For the mentors, working with men like Carter is a profound chance at redemption, or some form of it. “You can see your life in theirs,” Miekle says.
Howard adds, “I did a lot of terrible things and nothing can ever change that.” But he says if he does good things through TRUE, nothing will ever change that either, and he can have the “narrative to say I did both.”
Semple says it’s too soon to see what effect the program will have on recidivism. “One thing we should keep in mind, a year from now the results may come back that recidivism may not be impacted at all,” Semple says. “That doesn’t necessarily mean that it’s a failure. I think what you also have to look at, is to measure what harm looks like. The circumstances that get somebody incarcerated in the first place, more often than not, involve victimization [a crime that has a direct victim]. Maybe some people return and [their crime] doesn’t involve victimization. To me that’s also a success.”
Semple stepped down as commissioner this past January, days before Ned Lamont succeeded Malloy as governor. Lamont has promised to build on the social justice reforms of the Malloy administration, and Semple says his decision to step down had nothing to do with not wishing to work with Lamont, who, like Malloy, is a Democrat. Instead, Semple says he took the job initially because he felt he owed it to his son, but that debt has been paid. Semple went into the office for the last time on Jan. 1 to mark the anniversary of his son’s death.
Before Semple left, Lamont asked him to provide internal and external recommendations for a successor. Among the names he provided was Rollin Cook. The former executive director of the Utah Department of Corrections, Cook, like Semple, is a nationally recognized prison reformer. In Utah, he earned the praise of the ACLU and the state’s Republican governor. In December, Cook was named Connecticut’s new correction commissioner.
Cook says he has long been impressed with the reforms enacted in Connecticut. “This is an opportunity of a lifetime for me to continue to push these progressive ideas,” he says. He adds that his philosophy in general is, “Being incarcerated is the punishment,” but the goal should always be “to help those folks rather than just warehouse people.” Cook and Lamont both toured the TRUE unit shortly after taking office, and Cook met with members of Connecticut’s ACLU and plans on meeting with them regularly.
Discussing what still needs to be done in Connecticut, both Cook and Semple separately use the same phrase: there’s no more low-hanging fruit. In other words, future high-impact reforms will require investments and further collaboration with the legislature.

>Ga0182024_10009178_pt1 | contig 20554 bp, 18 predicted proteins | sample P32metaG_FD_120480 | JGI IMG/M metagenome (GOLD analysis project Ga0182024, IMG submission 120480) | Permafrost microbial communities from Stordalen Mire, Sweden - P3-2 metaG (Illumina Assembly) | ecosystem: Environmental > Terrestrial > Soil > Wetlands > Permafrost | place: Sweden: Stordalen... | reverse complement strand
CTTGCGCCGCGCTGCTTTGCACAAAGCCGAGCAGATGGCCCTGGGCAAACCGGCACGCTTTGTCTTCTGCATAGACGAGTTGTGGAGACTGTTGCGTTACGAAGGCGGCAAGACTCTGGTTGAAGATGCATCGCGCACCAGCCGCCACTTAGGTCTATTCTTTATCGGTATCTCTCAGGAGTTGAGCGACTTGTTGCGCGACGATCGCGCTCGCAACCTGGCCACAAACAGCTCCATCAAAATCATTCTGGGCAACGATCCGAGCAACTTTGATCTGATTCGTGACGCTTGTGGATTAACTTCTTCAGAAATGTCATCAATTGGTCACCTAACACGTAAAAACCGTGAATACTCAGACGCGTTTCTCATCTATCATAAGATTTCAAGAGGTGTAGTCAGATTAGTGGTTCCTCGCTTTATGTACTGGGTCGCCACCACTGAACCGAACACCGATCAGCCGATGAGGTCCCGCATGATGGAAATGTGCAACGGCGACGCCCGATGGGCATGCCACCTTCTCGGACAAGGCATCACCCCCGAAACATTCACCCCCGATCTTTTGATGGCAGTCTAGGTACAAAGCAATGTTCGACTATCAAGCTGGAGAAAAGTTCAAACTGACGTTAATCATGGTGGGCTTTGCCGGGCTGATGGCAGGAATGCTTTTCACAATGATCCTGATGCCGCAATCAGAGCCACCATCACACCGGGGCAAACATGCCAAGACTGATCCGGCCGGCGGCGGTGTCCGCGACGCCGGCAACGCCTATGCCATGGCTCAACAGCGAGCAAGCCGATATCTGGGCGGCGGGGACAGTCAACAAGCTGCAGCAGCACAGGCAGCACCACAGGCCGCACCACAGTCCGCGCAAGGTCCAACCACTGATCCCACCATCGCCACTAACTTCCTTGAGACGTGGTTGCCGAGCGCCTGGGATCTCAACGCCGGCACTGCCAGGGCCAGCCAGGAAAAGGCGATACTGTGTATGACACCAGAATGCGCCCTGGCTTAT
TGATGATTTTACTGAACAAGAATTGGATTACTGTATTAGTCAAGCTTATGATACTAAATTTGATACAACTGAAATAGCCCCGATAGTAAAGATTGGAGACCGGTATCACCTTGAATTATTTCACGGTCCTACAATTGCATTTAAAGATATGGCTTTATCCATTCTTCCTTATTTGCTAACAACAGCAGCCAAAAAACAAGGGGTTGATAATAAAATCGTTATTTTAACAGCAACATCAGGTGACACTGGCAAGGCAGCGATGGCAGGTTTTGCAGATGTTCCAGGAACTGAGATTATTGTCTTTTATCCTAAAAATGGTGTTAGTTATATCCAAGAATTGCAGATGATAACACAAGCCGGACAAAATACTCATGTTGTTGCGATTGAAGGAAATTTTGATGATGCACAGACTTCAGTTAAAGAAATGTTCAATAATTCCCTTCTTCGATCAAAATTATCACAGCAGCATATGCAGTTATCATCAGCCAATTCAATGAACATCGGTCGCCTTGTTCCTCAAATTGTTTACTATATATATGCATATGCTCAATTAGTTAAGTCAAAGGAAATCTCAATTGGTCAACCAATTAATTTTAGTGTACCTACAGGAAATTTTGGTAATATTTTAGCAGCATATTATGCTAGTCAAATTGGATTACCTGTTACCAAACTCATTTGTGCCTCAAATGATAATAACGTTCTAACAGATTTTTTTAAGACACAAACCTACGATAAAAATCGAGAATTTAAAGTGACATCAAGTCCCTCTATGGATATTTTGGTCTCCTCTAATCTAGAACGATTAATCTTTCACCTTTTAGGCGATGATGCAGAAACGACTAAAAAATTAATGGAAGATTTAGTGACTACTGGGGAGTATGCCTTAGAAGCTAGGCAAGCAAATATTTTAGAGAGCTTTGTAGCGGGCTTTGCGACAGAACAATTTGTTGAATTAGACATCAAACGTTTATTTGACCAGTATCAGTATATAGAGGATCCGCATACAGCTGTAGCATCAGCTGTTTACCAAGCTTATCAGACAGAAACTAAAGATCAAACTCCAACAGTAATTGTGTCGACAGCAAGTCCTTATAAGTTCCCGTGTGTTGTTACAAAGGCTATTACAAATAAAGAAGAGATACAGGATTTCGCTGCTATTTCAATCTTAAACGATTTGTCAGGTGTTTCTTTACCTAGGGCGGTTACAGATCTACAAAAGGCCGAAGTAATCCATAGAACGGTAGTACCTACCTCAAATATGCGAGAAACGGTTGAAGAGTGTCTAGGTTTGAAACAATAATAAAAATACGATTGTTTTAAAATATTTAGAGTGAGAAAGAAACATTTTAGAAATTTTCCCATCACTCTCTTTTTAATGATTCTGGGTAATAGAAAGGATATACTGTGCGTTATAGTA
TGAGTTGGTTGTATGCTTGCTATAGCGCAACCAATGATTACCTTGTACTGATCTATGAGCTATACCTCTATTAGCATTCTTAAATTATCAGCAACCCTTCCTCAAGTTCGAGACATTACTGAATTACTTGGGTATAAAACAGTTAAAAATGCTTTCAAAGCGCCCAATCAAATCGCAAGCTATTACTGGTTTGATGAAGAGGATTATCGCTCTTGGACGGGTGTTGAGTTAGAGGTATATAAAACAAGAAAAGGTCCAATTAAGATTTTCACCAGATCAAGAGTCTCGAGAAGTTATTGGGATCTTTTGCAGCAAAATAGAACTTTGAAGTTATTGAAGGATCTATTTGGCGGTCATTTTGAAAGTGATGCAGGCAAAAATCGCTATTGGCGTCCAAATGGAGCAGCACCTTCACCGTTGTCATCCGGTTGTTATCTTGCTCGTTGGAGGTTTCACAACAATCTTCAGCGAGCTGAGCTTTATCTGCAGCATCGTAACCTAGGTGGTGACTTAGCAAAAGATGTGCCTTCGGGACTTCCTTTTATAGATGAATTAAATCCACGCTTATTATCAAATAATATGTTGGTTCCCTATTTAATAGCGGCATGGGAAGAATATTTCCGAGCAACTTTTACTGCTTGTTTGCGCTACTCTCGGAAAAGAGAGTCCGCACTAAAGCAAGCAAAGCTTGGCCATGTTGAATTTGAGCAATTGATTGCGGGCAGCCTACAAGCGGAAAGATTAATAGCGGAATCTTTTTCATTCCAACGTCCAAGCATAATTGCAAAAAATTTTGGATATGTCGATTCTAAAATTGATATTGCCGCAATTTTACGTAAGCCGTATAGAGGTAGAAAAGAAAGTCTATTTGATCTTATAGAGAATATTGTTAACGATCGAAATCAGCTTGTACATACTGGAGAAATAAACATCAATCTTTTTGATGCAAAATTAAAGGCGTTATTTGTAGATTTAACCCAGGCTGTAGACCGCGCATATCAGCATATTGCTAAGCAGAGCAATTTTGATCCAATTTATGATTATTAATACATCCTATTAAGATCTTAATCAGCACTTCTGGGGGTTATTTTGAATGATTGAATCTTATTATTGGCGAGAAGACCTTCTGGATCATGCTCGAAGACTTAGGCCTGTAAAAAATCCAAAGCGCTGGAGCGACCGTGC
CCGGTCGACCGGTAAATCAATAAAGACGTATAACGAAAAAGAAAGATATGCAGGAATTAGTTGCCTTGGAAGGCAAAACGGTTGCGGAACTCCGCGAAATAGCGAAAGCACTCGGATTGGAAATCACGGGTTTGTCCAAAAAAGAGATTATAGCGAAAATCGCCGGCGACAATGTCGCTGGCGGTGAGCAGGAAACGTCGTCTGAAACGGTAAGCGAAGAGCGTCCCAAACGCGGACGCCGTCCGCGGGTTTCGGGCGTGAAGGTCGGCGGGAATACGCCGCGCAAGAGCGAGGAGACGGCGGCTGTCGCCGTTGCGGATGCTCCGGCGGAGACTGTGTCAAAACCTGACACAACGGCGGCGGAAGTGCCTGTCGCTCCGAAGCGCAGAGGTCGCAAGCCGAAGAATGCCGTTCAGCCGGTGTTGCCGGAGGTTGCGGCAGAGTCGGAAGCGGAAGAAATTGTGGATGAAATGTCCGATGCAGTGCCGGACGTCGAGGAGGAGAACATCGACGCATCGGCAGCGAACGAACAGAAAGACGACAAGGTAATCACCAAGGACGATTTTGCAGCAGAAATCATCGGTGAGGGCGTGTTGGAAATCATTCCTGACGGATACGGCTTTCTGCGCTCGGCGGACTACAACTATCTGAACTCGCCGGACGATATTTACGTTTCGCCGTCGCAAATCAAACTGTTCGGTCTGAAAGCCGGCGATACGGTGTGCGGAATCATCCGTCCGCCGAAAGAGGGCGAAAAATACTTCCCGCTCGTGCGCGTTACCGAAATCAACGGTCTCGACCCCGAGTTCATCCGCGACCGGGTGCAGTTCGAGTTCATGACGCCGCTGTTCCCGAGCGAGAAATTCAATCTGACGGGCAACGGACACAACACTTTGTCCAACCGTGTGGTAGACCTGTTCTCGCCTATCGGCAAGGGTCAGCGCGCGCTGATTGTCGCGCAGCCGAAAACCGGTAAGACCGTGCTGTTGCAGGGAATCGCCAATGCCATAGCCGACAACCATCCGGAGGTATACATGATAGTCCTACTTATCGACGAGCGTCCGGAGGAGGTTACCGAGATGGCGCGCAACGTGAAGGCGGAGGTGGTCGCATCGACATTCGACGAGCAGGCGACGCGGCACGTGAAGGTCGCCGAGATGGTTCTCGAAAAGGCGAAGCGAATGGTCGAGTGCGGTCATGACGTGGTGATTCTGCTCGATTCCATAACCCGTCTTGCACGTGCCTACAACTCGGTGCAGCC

This legislative session there were several proposed bills linked to prison reform, including one that would outlaw discrimination against people for employment, housing and in other areas based solely on their criminal record. Congregations Organized for a New Connecticut is supporting the Clean Slate Act, which would automatically expunge the records of people with nonviolent records after they’ve remained crime free for a number of years.
Semple says more needs to be done to help those with records succeed when they are released. “Society needs to change its perspective on how to deal with the stigma of incarceration,” he says. “I think the notion of ‘do the time for the crime and all is forgiven,’ really needs to apply itself. We need to give formerly incarcerated people some semblance of hope that they can move on with their lives post incarceration.”
He also believes education needs to play a bigger role in prison reform.
“If you have been in the system and have an eighth-grade education or lower, within two years, the likelihood of you to come back is around 72 percent. If you do have an education of ninth grade or above the likelihood of coming back within 24 months is reduced by 31 percent,” he says. Currently, Connecticut’s prison system has relationships with four community colleges, one of which has an association with Wesleyan. But Semple says educational opportunities need to be expanded.
He would also like to see U.S. prisons rethink the full-time incarceration model. “If you think about incarceration in this country, we only know one way. It’s seven days a week, 365 days a year, 24 hours a day,” he says. “What if we became more versatile in how we apply justice?”
He envisions a pilot program that would allow carefully screened, nonviolent offenders to work in the day and come back at night. “You would think, wow, that’s pretty unique. [But] it happens in Germany, it happens in other parts of Europe. It’s called the open-prison concept.” It also used to happen right here. “Connecticut did it in the early ’70s and ’80s,” he says. Even so, it sounds too outlandish for Connecticut or most U.S. states today. But then again, so did housing youth offenders in an open environment where they would receive guidance from older offenders. Or at least it did at first.